Q. How would you characterize the rivalry with UConn? You hear everybody else talk about it being the best rivalry in the women's game, one of the best in sports. A lot of people talk about animosity, respect, or hatred. How would you characterize it?
MUFFET McGRAW: I think it's very competitive and intense. I think it is the best rivalry in women's college basketball. I think it's one the fans and teams all look forward to.
Q. The discussion obviously is about the rivalry. What did you learn from that first game when you played in December? What did you learn that will help you tomorrow?
MUFFET McGRAW: I think any time you lose, you go back and you look at absolutely everything that went on in the game, offense, defense. What did we do wrong, substitutions, man, zone, what did we play. You break down the whole game, try to find some things.
That's why you play those games early in the year, because you want to know what your weaknesses are, how teams are going to attack you. You learn a lot from them.
We did some good things. We did some good things at both ends of the floor. We just didn't do enough good things. I think we didn't take advantage sometimes of the mismatches that we had. So we were able to work on that. Our defense was not as good as I thought. We've actually been working on that for the rest of the year. I think you take away little things like that.
[Christyn] Williams had a huge game. We probably weren't as prepared for that. So now we're aware of what she can do. I think we learned a lot. Same as we did for the other two losses we had.
Q. I know you made some comments about hiring practices, what you would do in the future. How important -- as your career has gone on, how seriously do you taking being that voice, losing Pat Summitt?
MUFFET McGRAW: Did you know that the Equal Rights Amendment was introduced in 1967 and it still hasn't passed? We need 38 states to agree that discrimination on the basis of sex is unconstitutional. We've had a record number of women running for office and winning, and still we have 23% of the House and 25% of the Senate.
I'm getting tired of the novelty of the first female governor of this state, the first female African American mayor of this city. When is it going to become the norm instead of the exception? How are these young women looking up and seeing someone that looks like them, preparing them for the future? We don't have enough female role models. We don't have enough visible women leaders. We don't have enough women in power.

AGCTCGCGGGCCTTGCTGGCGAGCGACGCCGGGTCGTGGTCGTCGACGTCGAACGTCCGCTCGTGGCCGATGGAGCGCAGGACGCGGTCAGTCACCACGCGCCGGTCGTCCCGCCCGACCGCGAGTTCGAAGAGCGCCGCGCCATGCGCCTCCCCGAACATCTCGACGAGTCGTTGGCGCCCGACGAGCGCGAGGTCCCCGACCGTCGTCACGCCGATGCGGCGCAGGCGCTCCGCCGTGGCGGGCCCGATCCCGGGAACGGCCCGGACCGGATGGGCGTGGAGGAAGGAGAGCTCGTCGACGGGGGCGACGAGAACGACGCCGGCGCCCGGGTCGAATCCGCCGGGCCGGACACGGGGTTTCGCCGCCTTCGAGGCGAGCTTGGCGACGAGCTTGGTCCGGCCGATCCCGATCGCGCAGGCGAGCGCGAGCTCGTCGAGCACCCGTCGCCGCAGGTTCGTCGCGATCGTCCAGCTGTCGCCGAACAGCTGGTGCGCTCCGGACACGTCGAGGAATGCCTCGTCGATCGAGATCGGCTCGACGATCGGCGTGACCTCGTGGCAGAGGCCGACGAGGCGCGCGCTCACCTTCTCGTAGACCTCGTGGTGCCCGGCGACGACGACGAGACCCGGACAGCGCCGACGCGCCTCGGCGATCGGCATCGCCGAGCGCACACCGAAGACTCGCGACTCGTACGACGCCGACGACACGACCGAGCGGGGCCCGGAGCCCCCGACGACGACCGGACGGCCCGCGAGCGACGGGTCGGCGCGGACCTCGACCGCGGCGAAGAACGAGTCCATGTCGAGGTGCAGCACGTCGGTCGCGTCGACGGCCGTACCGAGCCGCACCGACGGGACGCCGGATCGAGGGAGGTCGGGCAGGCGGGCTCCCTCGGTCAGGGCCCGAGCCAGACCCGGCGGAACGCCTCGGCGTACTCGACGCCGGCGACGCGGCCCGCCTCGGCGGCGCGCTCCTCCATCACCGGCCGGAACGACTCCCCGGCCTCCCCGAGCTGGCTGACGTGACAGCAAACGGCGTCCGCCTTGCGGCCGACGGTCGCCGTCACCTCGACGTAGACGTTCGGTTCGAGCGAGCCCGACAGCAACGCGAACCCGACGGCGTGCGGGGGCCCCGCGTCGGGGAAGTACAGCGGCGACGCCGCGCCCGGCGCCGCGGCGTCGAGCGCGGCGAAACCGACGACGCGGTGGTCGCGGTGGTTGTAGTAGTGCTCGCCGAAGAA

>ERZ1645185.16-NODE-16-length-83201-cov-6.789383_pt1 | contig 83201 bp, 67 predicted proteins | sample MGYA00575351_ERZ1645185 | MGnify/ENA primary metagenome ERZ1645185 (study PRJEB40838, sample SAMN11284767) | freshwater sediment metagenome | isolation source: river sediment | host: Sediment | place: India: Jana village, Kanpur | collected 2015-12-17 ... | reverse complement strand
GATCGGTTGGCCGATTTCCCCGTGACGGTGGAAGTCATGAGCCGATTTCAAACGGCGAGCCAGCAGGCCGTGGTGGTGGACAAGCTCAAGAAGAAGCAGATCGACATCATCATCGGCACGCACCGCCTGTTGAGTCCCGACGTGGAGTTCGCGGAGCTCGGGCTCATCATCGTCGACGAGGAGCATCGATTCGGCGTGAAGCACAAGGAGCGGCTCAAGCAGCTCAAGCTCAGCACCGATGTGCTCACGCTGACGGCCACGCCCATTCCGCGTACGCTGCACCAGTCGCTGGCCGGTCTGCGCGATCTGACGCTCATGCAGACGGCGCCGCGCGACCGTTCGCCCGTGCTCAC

Girls are socialized to know when they come out, gender rules are already set. Men run the world. Men have the power. Men make the decisions. It's always the man that is the stronger one.
When these girls are coming out, who are they looking up to to tell them that's not the way it has to be. Where better to do that than in sports? All these millions of girls that play sports across the country, we're teaching them great things about life skills, but wouldn't it be great if we could teach them to watch how women lead? This is a path for you to take to get to the point where in this country we have 50% of women in power, we have right now less than 5% of CEOs of Fortune 500 companies.
When you look at men's basketball, 99% of the jobs go to men, why shouldn't 100 or 99% of the jobs in women's basketball go to women? Maybe it's because we only have 10% women athletic directors in Division I. People hire people who look like them. That's the problem.
Q. Were you not surprised that Geno hadn't said something about this?
MUFFET McGRAW: I did not read his comments either. So I'm not aware of what he said.
Q. We've heard you up on the podium for many years now, you've been to a million of these. I'm curious as to why now? What is it about now that has made you come forth and be as strong about this as you are?
MUFFET McGRAW: Enough. I think women across the country in the last few years have just said enough. Time's up. Time's up. It is our turn. If it's going to happen, we have to do something about it. You see women marching in record numbers across the country. Women are coming out and being more active politically.
I've never watched CNN as much in the past two years as I am now. We have the Equal Pay Act. Women are making 77 cents on the dollar. That's just white women. Women of color are lagging way further behind. I'm not talking about white women being coaches. We need more diversity in our game, as well.
Q. You have a lot of continuity on this team, a lot of veterans that are playing. You also have great continuity on your coaching staff. If you could talk a little bit about Carol Owens as the assistant coach of the year, going to the Hall of Fame, Beth Cunningham.
MUFFET McGRAW: That's a great segue. Thank you for getting us back to basketball (laughter).
I think when you look at us and UConn, and I think probably Baylor as well, you see the continuity in the staff. I think when you have successful teams, you look at the staff and see so many things that they've done.
My staff has been phenomenal. I love being around them. Carol Owens, so grateful she was nominated and won the award this year for assistant coach of the year. Beth has been a very successful head coach. So we've got a great staff. I think we all have different strengths and I think we feed off each other. We complement each other really well. We have a great time together. We can laugh about things, which I think is really important during a long season. I don't think I need to mention again that it is all female (smiling).